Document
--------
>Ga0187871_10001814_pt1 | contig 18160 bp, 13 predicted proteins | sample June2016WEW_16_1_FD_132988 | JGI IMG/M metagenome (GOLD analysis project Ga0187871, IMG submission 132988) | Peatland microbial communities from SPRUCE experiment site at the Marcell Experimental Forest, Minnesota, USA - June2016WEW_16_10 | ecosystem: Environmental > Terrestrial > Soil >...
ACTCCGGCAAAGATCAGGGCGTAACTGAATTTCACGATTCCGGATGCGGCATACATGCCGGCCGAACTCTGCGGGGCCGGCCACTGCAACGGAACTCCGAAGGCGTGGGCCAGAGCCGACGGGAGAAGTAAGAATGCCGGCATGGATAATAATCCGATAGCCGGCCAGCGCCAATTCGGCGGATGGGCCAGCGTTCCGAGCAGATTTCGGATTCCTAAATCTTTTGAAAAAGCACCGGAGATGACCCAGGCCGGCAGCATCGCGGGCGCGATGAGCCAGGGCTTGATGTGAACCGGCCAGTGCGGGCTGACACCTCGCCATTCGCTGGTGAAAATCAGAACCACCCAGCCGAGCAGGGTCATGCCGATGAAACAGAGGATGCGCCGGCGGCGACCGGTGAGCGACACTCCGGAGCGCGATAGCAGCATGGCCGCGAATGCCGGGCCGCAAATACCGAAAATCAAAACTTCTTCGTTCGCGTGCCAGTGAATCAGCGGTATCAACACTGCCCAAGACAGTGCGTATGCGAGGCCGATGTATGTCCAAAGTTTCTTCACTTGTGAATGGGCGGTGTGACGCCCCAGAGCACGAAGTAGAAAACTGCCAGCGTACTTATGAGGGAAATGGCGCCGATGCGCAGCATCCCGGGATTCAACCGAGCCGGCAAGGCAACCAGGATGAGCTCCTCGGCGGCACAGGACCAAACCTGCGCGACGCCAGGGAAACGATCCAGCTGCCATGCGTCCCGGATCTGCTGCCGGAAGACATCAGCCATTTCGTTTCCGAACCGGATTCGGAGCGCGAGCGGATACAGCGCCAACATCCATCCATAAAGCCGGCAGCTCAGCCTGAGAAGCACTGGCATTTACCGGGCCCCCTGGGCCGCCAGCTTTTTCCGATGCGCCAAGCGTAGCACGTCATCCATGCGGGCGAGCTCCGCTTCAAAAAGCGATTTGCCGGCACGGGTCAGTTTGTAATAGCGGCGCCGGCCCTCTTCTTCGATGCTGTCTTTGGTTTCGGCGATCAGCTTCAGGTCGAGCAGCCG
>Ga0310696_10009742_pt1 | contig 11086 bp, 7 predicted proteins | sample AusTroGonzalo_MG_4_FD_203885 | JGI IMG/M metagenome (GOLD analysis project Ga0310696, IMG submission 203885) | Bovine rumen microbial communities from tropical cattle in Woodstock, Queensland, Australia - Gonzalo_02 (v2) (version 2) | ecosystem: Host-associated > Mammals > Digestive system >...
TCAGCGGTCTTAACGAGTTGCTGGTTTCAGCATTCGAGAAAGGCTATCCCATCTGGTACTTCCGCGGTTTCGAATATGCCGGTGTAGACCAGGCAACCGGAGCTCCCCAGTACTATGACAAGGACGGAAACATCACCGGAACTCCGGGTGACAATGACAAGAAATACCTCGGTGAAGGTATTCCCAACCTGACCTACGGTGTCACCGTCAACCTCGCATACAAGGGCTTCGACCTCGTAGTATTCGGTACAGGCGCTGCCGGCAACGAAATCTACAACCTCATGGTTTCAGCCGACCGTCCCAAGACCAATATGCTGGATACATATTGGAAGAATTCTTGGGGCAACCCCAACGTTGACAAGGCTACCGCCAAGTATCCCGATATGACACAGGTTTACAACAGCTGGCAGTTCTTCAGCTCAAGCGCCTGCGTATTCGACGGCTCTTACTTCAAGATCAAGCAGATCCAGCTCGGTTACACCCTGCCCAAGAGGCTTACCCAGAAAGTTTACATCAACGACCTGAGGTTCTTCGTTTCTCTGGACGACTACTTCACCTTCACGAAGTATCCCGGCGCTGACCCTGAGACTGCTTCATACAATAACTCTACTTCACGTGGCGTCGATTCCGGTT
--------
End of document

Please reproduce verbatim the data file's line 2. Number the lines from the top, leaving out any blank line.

ACTCCGGCAAAGATCAGGGCGTAACTGAATTTCACGATTCCGGATGCGGCATACATGCCGGCCGAACTCTGCGGGGCCGGCCACTGCAACGGAACTCCGAAGGCGTGGGCCAGAGCCGACGGGAGAAGTAAGAATGCCGGCATGGATAATAATCCGATAGCCGGCCAGCGCCAATTCGGCGGATGGGCCAGCGTTCCGAGCAGATTTCGGATTCCTAAATCTTTTGAAAAAGCACCGGAGATGACCCAGGCCGGCAGCATCGCGGGCGCGATGAGCCAGGGCTTGATGTGAACCGGCCAGTGCGGGCTGACACCTCGCCATTCGCTGGTGAAAATCAGAACCACCCAGCCGAGCAGGGTCATGCCGATGAAACAGAGGATGCGCCGGCGGCGACCGGTGAGCGACACTCCGGAGCGCGATAGCAGCATGGCCGCGAATGCCGGGCCGCAAATACCGAAAATCAAAACTTCTTCGTTCGCGTGCCAGTGAATCAGCGGTATCAACACTGCCCAAGACAGTGCGTATGCGAGGCCGATGTATGTCCAAAGTTTCTTCACTTGTGAATGGGCGGTGTGACGCCCCAGAGCACGAAGTAGAAAACTGCCAGCGTACTTATGAGGGAAATGGCGCCGATGCGCAGCATCCCGGGATTCAACCGAGCCGGCAAGGCAACCAGGATGAGCTCCTCGGCGGCACAGGACCAAACCTGCGCGACGCCAGGGAAACGATCCAGCTGCCATGCGTCCCGGATCTGCTGCCGGAAGACATCAGCCATTTCGTTTCCGAACCGGATTCGGAGCGCGAGCGGATACAGCGCCAACATCCATCCATAAAGCCGGCAGCTCAGCCTGAGAAGCACTGGCATTTACCGGGCCCCCTGGGCCGCCAGCTTTTTCCGATGCGCCAAGCGTAGCACGTCATCCATGCGGGCGAGCTCCGCTTCAAAAAGCGATTTGCCGGCACGGGTCAGTTTGTAATAGCGGCGCCGGCCCTCTTCTTCGATGCTGTCTTTGGTTTCGGCGATCAGCTTCAGGTCGAGCAGCCG